Welcome!

ImageWelcome to Verdigris. This site provides information about environmental initiatives for the international printing community. It has a range of articles and reference links for printers, publishers, technology providers and anyone else who’s interested.

Articles cover all sorts of topics from explaining the basics of carbon footprinting for printers, to describing how individual printing companies are doing their bit to minimise their impact on the envrionment. This is an educational site that includes reference material and links to industry associations and environmental organisations around the world.

Recycling Paper Cups

medium_laurel2015.jpgThe weekly Verdigris blog by Laurel Brunner

Reinvention and change and change again. That is what survival comes down to, especially in the graphics industry. James Cropper Paper has been making paper for a global market since 1845 over which period reinvention has been a constant for the company. Their story is not so unique in that respect, however this paper company is in the vanguard of new recycling developments. Today James Cropper Paper make paper from conventional materials such as cotton and wood, and unconventional ones including carbon fibre and recycled paper cups. To do this James Cropper Paper is pioneering environmental technology and providing new sustainability models serving markets in more than fifty countries.

Stepping Back to Step Forward

medium_2015_Laurel B.jpgThe weekly Verdigris blog by Laurel Brunner

Sometimes it’s a good idea to take a step back and look at things from the outside. Within the graphics industry we can be proud of the fact that our environmental impact is relatively benign, because we can recycle so much of our consumables and output. Complacency won’t do however. We need to be far more aggressive in understanding our environmental impact and what we can do to become more accountable. What would an outsider see?

Environmental Laws

medium_laurel3.jpgThe weekly Verdigris blog by Laurel Brunner

We recently received a 43 page document outlining environmental legislation that applies to printing companies. It was for one single country with around 7,000 printing companies! Reading through this lengthy document it becomes clear that legislators are working hard to protect us all from pollution and related nastiness. The law is working hard to keep the world a safe and pleasant place, a place with a future. But the law also seems to be working hard to slow business down and make it less productive, by clogging up the wheels of commerce with red tape. It distracts us from paying attention to our customers and from the daily grind of generating revenue, of producing goods and providing services.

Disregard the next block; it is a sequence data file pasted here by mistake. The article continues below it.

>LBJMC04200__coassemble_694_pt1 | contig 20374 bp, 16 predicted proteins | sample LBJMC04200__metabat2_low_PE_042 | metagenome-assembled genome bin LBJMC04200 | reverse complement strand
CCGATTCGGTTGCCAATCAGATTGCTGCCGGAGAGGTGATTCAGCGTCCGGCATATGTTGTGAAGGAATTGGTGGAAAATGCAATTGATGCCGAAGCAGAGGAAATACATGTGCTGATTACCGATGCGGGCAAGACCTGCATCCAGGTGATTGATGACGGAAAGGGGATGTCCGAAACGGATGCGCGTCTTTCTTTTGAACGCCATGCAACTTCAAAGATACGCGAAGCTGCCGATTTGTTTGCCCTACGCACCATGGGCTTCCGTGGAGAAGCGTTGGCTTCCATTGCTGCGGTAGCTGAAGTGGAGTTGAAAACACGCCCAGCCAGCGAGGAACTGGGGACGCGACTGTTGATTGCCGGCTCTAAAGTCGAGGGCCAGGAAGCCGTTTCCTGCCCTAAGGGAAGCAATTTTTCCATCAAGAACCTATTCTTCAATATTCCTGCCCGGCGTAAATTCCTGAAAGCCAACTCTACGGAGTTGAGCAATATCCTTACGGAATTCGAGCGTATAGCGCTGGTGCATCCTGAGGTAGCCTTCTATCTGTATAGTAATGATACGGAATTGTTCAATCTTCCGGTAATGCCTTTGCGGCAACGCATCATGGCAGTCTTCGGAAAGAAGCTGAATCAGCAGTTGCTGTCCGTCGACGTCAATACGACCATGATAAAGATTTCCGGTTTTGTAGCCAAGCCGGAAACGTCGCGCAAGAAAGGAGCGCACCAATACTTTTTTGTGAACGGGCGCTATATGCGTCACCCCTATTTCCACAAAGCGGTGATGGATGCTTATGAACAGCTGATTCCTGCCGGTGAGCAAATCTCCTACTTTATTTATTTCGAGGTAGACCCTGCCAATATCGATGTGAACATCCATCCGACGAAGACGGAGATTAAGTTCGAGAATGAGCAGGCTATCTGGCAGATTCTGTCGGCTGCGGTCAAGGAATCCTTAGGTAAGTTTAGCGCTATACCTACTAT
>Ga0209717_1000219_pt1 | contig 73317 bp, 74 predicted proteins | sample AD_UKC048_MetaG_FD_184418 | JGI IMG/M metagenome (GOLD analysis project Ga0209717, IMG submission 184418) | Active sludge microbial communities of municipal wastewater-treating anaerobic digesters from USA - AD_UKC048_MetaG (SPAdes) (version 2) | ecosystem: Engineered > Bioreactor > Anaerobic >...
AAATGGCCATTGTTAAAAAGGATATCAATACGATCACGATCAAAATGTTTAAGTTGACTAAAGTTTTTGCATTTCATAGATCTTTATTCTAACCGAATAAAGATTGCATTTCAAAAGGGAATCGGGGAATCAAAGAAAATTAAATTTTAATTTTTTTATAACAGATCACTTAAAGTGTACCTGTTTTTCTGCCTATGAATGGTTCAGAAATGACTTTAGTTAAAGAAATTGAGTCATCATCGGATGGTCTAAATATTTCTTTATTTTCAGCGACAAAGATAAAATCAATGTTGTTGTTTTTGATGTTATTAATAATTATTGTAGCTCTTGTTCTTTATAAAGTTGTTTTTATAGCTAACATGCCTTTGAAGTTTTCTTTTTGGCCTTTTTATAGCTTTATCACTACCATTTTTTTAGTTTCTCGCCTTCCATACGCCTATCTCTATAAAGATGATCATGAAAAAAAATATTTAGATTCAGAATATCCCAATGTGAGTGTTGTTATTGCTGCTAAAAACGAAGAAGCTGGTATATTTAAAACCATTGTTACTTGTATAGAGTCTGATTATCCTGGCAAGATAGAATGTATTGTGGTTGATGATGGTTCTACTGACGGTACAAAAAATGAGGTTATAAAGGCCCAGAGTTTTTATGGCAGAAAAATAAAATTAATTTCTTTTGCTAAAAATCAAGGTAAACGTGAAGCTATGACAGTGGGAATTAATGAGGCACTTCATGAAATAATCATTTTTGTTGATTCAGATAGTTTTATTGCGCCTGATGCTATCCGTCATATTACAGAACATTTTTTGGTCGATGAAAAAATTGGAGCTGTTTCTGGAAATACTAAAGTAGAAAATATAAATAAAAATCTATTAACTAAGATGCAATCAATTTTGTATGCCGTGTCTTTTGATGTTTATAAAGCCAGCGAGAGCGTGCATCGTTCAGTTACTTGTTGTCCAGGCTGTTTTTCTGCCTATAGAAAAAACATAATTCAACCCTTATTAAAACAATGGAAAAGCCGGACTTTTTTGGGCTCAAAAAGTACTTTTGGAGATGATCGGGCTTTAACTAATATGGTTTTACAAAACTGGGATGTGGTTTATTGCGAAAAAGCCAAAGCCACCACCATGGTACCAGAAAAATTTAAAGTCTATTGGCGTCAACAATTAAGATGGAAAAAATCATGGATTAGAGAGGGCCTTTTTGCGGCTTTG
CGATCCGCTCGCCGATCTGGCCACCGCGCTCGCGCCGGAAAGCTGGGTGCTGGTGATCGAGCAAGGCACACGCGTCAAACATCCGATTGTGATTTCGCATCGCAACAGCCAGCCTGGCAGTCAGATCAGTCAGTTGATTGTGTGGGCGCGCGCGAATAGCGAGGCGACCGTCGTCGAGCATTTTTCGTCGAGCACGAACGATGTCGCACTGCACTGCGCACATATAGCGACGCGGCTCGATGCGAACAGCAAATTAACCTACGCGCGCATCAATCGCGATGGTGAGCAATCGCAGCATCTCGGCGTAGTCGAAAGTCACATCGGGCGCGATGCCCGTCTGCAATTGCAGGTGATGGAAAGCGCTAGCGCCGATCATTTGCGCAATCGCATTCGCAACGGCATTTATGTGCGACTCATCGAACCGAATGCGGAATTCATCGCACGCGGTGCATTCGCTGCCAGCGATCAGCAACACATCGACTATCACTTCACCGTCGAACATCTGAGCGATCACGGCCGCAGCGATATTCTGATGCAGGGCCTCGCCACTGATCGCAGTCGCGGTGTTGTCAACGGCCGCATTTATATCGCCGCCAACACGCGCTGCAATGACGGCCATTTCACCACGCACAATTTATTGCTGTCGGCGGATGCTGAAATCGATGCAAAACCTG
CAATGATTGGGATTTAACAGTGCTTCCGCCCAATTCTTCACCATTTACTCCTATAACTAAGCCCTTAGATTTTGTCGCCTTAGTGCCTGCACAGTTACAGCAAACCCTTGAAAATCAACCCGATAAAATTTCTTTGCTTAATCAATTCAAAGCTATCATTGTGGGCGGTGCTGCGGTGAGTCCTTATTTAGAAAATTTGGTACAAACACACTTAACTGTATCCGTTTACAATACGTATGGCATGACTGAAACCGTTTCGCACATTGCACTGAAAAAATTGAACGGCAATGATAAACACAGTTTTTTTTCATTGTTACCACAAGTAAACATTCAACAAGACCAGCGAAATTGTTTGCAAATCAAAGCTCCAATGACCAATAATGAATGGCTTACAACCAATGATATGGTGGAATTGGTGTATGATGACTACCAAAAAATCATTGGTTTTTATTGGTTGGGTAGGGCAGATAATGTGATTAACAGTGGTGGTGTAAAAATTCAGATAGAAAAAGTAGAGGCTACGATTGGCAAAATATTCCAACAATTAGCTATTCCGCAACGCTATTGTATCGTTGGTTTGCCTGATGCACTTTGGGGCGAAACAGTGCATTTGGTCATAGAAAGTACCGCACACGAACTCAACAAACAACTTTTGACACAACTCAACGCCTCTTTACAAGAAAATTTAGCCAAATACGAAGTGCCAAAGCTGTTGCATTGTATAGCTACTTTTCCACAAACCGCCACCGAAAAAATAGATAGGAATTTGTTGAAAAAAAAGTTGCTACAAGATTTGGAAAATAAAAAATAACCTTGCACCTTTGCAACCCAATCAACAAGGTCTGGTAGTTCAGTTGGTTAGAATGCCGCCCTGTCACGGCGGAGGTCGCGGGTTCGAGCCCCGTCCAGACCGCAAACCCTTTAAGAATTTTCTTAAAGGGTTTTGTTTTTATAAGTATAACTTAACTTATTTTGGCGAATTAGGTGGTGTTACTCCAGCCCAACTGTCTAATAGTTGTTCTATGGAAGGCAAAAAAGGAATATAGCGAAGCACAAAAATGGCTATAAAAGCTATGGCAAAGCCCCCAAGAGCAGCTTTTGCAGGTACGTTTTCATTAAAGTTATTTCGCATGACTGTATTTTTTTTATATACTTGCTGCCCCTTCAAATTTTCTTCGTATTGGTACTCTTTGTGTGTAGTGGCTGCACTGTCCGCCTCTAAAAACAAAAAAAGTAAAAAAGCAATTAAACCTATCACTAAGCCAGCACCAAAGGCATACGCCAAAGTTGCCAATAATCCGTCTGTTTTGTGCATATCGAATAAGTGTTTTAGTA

Doing It

medium_laurel2015.jpgThe weekly Verdigris blog by Laurel Brunner

It’s been about a month since the COP 21 meeting in Paris came to a close. The agreement adopted is now being drafted into a formal document that will be available in April for countries to sign. 196 countries were involved in drafting the goals for responding to climate change. The most significant was the commitment to hold global temperature increases to less than 2º C above “pre-industrial” temperatures. What happens next matters almost more than the agreement itself, but do we know what to expect? And will it make much difference to the printing and publishing industries?

Spotters Guide to Greenwashing

medium_2015_Laurel B.jpgThe weekly Verdigris blog by Laurel Brunner

It’s everywhere and it’s pernicious. Greenwashing, the cloaking of a marketing intent in the language of sustainability and environmental awareness, is on the rise. Greenwashing undermines the credibility of those doing their best to develop sustainable media businesses. Worse still it is downright lazy and irresponsible, especially where large companies are concerned.

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